Should suicide be classified as a disease?
That's what a growing number of psychiatrists are arguing, suggesting that genetics and biology are the key factors which lead people to commit suicide, bucking the notion that the behaviour results from a mood disorder, according to New Scientist.
Suicide rates are soaring in the United States, with the American Journal of Public Health tracking more suicides today then during the Great Depression.
Another recent report from the Centers for Disease Control cites the number of cases having risen 28 per cent in the last ten years.
The CDC found it especially prevalent among American Indians. In Canada, suicide and self-inflicted injuries are the leading cause of death among First Nations youth and adults over the age of 44, according to Health Canada.
At Ontario's Neskantaga First Nation, the situation has become so dire, the reserve declared a state of emergency in April, hoping to stem a tide of suicides.
Mental health professionals attending this week's American Psychiatric Association meeting in San Francisco tabled a proposal to have suicide listed as a distinct diagnosis in its industry bible, the Diagnostic and Statistical Manual of Mental Disorders.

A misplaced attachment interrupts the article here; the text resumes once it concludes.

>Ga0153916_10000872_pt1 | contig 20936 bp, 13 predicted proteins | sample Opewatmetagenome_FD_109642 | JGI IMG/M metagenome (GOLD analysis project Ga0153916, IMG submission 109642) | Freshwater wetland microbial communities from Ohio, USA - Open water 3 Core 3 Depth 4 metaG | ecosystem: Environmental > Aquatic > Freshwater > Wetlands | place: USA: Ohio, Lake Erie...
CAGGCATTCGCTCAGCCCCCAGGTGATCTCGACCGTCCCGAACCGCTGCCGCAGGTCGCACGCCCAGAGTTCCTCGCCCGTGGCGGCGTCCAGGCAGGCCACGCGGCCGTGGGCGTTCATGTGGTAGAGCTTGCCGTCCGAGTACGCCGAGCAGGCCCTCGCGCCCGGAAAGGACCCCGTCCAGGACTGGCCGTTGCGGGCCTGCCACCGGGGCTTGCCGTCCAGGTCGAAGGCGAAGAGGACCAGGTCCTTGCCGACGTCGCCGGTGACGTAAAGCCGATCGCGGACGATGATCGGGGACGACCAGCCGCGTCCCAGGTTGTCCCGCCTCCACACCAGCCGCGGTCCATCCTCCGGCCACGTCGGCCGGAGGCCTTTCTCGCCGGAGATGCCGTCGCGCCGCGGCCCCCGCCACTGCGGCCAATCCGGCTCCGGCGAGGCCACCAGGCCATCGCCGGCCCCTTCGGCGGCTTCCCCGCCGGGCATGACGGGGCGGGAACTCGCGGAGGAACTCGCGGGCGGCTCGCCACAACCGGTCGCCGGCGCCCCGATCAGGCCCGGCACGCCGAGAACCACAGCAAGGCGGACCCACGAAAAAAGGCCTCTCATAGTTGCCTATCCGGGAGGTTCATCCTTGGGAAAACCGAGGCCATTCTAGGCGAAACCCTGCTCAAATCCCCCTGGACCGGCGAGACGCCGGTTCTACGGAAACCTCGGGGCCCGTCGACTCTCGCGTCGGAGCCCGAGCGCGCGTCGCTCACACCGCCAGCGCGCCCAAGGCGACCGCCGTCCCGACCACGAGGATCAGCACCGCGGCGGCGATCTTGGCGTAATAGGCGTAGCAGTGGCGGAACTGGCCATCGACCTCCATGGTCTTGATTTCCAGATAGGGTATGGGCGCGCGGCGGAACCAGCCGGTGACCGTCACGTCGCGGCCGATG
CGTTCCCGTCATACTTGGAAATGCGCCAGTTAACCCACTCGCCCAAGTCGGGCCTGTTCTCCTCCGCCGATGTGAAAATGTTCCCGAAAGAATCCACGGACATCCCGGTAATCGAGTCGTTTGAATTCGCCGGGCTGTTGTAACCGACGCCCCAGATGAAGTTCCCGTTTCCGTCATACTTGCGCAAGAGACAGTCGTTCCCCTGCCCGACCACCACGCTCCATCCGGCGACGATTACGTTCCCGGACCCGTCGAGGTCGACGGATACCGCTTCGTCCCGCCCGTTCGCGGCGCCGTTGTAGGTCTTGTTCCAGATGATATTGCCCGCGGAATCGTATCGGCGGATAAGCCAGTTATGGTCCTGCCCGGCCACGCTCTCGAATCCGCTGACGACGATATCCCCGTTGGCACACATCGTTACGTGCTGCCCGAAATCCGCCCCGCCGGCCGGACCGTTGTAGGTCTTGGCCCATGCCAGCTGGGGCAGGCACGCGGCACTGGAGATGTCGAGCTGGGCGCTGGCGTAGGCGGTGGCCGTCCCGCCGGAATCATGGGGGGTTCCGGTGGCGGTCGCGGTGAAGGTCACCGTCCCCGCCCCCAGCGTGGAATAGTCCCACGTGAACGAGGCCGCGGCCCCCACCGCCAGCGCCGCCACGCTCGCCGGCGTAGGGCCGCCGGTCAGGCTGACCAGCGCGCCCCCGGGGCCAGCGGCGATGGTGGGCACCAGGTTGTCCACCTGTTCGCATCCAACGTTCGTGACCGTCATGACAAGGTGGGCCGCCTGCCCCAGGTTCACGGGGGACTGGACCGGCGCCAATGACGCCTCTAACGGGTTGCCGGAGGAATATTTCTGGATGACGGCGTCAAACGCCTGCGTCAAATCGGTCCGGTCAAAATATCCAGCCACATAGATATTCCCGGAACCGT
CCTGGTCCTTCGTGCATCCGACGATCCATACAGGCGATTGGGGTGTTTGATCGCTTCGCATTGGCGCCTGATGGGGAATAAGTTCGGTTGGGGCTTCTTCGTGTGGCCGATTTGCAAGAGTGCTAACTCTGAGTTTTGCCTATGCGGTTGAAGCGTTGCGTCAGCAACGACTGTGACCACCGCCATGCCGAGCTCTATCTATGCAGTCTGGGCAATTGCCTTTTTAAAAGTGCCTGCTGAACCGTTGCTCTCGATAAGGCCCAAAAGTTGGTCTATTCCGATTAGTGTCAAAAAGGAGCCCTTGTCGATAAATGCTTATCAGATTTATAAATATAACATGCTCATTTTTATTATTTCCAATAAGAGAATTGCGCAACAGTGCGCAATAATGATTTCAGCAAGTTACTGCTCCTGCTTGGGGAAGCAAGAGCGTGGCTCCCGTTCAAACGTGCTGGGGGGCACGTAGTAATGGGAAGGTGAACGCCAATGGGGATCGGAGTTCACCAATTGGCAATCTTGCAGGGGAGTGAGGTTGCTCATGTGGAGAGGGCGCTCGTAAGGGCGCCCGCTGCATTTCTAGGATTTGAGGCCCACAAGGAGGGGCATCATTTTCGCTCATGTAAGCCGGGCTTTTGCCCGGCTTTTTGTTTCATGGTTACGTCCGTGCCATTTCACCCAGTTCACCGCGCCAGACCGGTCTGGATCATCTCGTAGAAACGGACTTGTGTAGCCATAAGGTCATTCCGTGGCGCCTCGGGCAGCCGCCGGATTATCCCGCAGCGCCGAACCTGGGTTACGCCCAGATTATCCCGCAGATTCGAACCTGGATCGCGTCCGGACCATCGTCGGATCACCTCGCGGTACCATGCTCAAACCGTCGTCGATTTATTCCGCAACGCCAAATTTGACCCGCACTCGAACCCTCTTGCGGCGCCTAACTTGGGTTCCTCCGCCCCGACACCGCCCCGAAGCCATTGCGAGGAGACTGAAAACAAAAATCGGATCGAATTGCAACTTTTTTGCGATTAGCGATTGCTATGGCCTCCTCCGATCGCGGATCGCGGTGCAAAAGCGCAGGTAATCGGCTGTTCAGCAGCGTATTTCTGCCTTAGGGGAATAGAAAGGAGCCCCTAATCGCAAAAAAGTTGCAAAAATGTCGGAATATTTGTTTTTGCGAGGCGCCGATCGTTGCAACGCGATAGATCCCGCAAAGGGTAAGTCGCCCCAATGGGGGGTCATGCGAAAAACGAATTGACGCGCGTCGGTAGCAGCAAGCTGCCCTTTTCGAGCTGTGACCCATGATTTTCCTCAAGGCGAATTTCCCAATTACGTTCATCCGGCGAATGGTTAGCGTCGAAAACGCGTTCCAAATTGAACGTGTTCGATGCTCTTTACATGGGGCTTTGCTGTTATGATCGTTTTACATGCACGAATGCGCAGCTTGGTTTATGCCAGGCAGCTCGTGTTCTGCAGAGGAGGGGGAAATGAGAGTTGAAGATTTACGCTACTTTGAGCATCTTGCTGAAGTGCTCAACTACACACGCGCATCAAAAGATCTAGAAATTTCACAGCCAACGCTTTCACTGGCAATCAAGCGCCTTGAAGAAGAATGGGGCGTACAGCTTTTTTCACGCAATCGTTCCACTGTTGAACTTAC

While a decision has yet to be made on the proposal, New Scientist reports a compelling case being made by psychiatrists:
- Brains of people who have committed suicide reveal remarkable similarities.
- Suicides are often more common among members of the same family, which would suggest biological or genetic links.
- About one in ten people who commit suicide have no history or mental illness.
Scientists have been exploring a genetic link to suicide for decades with one striking example found in suicide rates in Hungary and Finland, Genome News Network reports.
The two countries routinely top world suicide rankings, despite being some 1,600 km apart -- but as the British Journal of Psychiatry statesFinno-Ugric people did live together for thousands of years in the Ural Mountains before migrating apart.
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